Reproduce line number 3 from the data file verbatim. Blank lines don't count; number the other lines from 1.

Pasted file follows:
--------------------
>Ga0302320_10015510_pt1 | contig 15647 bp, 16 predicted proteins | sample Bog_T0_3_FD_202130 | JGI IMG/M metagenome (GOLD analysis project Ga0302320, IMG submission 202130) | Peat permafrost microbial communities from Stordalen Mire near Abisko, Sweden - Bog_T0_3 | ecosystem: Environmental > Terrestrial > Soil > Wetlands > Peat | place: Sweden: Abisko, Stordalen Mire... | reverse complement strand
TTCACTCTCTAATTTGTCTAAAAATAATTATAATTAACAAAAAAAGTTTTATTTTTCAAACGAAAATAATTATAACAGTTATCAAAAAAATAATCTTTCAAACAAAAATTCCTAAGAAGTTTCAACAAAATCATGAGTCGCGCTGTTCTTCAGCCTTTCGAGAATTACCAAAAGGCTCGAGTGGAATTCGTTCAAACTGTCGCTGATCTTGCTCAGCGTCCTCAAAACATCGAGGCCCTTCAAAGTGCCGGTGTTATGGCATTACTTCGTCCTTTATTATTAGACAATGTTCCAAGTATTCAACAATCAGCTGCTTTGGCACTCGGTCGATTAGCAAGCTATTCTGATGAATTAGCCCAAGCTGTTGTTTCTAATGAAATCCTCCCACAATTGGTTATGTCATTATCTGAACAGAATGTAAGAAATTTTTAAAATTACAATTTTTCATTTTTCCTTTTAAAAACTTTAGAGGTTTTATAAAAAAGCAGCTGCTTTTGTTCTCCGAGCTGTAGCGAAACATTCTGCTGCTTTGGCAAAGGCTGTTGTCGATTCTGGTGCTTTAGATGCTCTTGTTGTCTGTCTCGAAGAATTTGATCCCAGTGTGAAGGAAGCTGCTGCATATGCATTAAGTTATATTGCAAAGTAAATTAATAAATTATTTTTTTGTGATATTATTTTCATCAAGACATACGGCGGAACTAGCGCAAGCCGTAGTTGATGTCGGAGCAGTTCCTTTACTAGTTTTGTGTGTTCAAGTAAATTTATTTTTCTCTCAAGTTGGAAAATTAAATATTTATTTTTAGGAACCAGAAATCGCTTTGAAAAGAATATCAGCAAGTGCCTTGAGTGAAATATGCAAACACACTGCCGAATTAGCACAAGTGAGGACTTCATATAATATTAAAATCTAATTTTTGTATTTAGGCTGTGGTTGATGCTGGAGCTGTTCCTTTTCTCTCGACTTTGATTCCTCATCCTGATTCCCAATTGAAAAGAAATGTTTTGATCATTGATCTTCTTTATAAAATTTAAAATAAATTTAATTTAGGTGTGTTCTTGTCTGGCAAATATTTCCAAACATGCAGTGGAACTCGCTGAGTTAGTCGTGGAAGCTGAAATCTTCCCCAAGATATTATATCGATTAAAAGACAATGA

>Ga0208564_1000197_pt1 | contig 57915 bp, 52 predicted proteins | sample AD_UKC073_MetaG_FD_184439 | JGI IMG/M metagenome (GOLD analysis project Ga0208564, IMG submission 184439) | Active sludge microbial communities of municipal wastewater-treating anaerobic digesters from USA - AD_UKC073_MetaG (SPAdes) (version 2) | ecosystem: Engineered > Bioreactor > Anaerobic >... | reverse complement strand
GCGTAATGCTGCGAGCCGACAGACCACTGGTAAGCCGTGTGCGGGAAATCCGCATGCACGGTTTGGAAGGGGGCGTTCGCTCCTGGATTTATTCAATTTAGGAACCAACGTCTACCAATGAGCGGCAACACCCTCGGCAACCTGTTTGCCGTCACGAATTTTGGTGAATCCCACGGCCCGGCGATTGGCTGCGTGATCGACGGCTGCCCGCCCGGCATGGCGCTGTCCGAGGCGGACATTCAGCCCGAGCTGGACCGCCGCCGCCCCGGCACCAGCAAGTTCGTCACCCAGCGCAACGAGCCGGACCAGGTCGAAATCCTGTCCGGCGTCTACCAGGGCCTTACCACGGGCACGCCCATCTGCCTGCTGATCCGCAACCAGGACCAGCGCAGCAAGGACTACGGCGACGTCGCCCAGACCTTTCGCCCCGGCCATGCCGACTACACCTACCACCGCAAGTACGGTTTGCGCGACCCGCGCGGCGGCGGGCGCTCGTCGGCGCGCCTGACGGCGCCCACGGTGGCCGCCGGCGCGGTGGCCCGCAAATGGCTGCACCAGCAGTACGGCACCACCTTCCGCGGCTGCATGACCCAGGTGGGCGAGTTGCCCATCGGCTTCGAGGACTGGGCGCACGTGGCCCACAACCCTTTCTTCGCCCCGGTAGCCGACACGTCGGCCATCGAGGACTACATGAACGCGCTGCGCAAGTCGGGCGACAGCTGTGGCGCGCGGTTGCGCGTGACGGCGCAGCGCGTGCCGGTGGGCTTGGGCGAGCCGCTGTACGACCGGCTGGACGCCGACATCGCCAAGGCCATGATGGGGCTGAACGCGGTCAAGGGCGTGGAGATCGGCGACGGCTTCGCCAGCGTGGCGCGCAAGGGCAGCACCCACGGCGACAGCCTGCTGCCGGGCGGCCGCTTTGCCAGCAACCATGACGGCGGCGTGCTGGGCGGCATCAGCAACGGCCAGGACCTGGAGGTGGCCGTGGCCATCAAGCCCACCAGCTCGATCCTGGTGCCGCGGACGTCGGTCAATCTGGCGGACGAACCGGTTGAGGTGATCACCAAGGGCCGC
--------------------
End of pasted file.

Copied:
>Ga0208564_1000197_pt1 | contig 57915 bp, 52 predicted proteins | sample AD_UKC073_MetaG_FD_184439 | JGI IMG/M metagenome (GOLD analysis project Ga0208564, IMG submission 184439) | Active sludge microbial communities of municipal wastewater-treating anaerobic digesters from USA - AD_UKC073_MetaG (SPAdes) (version 2) | ecosystem: Engineered > Bioreactor > Anaerobic >... | reverse complement strand